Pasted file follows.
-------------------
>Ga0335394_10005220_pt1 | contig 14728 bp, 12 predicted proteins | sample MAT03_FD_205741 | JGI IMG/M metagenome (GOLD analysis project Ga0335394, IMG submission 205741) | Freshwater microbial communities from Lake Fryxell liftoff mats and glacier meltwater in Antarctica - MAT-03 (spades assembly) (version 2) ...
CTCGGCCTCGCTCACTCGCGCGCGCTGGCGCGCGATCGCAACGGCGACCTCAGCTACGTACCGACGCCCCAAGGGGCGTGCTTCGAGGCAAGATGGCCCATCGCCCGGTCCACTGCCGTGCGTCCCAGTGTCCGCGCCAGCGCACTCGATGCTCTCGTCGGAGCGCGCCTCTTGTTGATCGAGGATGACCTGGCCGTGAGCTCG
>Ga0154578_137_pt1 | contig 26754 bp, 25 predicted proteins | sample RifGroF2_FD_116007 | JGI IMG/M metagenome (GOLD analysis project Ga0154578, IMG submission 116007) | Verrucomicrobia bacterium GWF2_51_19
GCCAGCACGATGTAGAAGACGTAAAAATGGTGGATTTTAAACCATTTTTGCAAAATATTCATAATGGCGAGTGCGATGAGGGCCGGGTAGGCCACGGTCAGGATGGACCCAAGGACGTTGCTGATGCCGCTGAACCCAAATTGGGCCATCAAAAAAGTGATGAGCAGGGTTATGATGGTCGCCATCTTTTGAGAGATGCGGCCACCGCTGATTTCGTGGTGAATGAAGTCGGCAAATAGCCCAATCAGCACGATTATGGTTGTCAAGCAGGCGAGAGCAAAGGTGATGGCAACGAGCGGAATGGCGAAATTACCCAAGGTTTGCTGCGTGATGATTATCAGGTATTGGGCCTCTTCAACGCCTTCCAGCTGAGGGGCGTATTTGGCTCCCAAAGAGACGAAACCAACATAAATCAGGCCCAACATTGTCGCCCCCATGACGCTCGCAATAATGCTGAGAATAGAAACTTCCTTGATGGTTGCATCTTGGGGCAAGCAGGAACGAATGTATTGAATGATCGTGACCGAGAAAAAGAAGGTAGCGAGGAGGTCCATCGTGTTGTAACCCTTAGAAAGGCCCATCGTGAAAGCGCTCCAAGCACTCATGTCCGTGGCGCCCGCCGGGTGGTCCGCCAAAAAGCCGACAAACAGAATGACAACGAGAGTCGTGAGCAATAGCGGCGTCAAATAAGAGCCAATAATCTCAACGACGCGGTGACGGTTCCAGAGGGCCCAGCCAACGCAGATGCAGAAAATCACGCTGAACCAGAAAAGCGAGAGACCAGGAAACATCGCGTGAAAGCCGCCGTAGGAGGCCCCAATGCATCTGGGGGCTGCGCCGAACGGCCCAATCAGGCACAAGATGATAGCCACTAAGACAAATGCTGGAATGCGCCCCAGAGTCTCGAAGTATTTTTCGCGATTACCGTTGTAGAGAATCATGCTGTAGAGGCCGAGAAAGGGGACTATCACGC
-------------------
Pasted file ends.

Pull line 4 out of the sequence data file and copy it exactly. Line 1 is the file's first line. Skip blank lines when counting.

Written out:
GCCAGCACGATGTAGAAGACGTAAAAATGGTGGATTTTAAACCATTTTTGCAAAATATTCATAATGGCGAGTGCGATGAGGGCCGGGTAGGCCACGGTCAGGATGGACCCAAGGACGTTGCTGATGCCGCTGAACCCAAATTGGGCCATCAAAAAAGTGATGAGCAGGGTTATGATGGTCGCCATCTTTTGAGAGATGCGGCCACCGCTGATTTCGTGGTGAATGAAGTCGGCAAATAGCCCAATCAGCACGATTATGGTTGTCAAGCAGGCGAGAGCAAAGGTGATGGCAACGAGCGGAATGGCGAAATTACCCAAGGTTTGCTGCGTGATGATTATCAGGTATTGGGCCTCTTCAACGCCTTCCAGCTGAGGGGCGTATTTGGCTCCCAAAGAGACGAAACCAACATAAATCAGGCCCAACATTGTCGCCCCCATGACGCTCGCAATAATGCTGAGAATAGAAACTTCCTTGATGGTTGCATCTTGGGGCAAGCAGGAACGAATGTATTGAATGATCGTGACCGAGAAAAAGAAGGTAGCGAGGAGGTCCATCGTGTTGTAACCCTTAGAAAGGCCCATCGTGAAAGCGCTCCAAGCACTCATGTCCGTGGCGCCCGCCGGGTGGTCCGCCAAAAAGCCGACAAACAGAATGACAACGAGAGTCGTGAGCAATAGCGGCGTCAAATAAGAGCCAATAATCTCAACGACGCGGTGACGGTTCCAGAGGGCCCAGCCAACGCAGATGCAGAAAATCACGCTGAACCAGAAAAGCGAGAGACCAGGAAACATCGCGTGAAAGCCGCCGTAGGAGGCCCCAATGCATCTGGGGGCTGCGCCGAACGGCCCAATCAGGCACAAGATGATAGCCACTAAGACAAATGCTGGAATGCGCCCCAGAGTCTCGAAGTATTTTTCGCGATTACCGTTGTAGAGAATCATGCTGTAGAGGCCGAGAAAGGGGACTATCACGC